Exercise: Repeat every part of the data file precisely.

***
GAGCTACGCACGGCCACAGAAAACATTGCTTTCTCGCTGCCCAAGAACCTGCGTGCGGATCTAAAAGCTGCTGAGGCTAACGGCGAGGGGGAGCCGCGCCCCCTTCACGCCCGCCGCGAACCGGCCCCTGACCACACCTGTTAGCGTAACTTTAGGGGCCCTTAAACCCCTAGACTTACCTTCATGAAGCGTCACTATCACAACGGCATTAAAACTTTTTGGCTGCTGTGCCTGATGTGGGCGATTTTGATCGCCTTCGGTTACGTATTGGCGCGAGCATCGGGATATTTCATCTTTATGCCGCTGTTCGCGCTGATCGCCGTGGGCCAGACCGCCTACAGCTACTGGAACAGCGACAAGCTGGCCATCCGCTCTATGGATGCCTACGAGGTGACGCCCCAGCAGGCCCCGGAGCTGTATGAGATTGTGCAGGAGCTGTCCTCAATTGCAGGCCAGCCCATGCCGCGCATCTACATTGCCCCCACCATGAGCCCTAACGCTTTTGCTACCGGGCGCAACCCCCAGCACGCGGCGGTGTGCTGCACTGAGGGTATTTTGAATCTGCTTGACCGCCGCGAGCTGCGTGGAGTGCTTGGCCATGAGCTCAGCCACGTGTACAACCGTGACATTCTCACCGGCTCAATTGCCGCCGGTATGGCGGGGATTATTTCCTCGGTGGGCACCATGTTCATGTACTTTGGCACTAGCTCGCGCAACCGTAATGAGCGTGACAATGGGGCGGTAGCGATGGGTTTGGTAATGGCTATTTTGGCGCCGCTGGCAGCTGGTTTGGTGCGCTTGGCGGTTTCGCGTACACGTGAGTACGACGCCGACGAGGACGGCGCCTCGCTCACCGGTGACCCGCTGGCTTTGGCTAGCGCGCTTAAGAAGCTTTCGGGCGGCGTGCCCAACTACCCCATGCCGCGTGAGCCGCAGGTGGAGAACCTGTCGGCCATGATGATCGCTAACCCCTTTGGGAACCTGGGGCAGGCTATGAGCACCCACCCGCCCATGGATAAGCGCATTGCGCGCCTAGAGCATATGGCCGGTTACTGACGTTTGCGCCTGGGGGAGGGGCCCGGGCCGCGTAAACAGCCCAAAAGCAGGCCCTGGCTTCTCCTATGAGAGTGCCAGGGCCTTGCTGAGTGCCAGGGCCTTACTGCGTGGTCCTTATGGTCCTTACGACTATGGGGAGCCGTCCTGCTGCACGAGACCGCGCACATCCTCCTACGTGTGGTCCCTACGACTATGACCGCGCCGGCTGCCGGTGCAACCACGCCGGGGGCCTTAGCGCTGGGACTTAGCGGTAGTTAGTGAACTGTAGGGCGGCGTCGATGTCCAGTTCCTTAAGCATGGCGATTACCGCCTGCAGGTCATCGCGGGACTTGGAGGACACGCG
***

GAGCTACGCACGGCCACAGAAAACATTGCTTTCTCGCTGCCCAAGAACCTGCGTGCGGATCTAAAAGCTGCTGAGGCTAACGGCGAGGGGGAGCCGCGCCCCCTTCACGCCCGCCGCGAACCGGCCCCTGACCACACCTGTTAGCGTAACTTTAGGGGCCCTTAAACCCCTAGACTTACCTTCATGAAGCGTCACTATCACAACGGCATTAAAACTTTTTGGCTGCTGTGCCTGATGTGGGCGATTTTGATCGCCTTCGGTTACGTATTGGCGCGAGCATCGGGATATTTCATCTTTATGCCGCTGTTCGCGCTGATCGCCGTGGGCCAGACCGCCTACAGCTACTGGAACAGCGACAAGCTGGCCATCCGCTCTATGGATGCCTACGAGGTGACGCCCCAGCAGGCCCCGGAGCTGTATGAGATTGTGCAGGAGCTGTCCTCAATTGCAGGCCAGCCCATGCCGCGCATCTACATTGCCCCCACCATGAGCCCTAACGCTTTTGCTACCGGGCGCAACCCCCAGCACGCGGCGGTGTGCTGCACTGAGGGTATTTTGAATCTGCTTGACCGCCGCGAGCTGCGTGGAGTGCTTGGCCATGAGCTCAGCCACGTGTACAACCGTGACATTCTCACCGGCTCAATTGCCGCCGGTATGGCGGGGATTATTTCCTCGGTGGGCACCATGTTCATGTACTTTGGCACTAGCTCGCGCAACCGTAATGAGCGTGACAATGGGGCGGTAGCGATGGGTTTGGTAATGGCTATTTTGGCGCCGCTGGCAGCTGGTTTGGTGCGCTTGGCGGTTTCGCGTACACGTGAGTACGACGCCGACGAGGACGGCGCCTCGCTCACCGGTGACCCGCTGGCTTTGGCTAGCGCGCTTAAGAAGCTTTCGGGCGGCGTGCCCAACTACCCCATGCCGCGTGAGCCGCAGGTGGAGAACCTGTCGGCCATGATGATCGCTAACCCCTTTGGGAACCTGGGGCAGGCTATGAGCACCCACCCGCCCATGGATAAGCGCATTGCGCGCCTAGAGCATATGGCCGGTTACTGACGTTTGCGCCTGGGGGAGGGGCCCGGGCCGCGTAAACAGCCCAAAAGCAGGCCCTGGCTTCTCCTATGAGAGTGCCAGGGCCTTGCTGAGTGCCAGGGCCTTACTGCGTGGTCCTTATGGTCCTTACGACTATGGGGAGCCGTCCTGCTGCACGAGACCGCGCACATCCTCCTACGTGTGGTCCCTACGACTATGACCGCGCCGGCTGCCGGTGCAACCACGCCGGGGGCCTTAGCGCTGGGACTTAGCGGTAGTTAGTGAACTGTAGGGCGGCGTCGATGTCCAGTTCCTTAAGCATGGCGATTACCGCCTGCAGGTCATCGCGGGACTTGGAGGACACGCG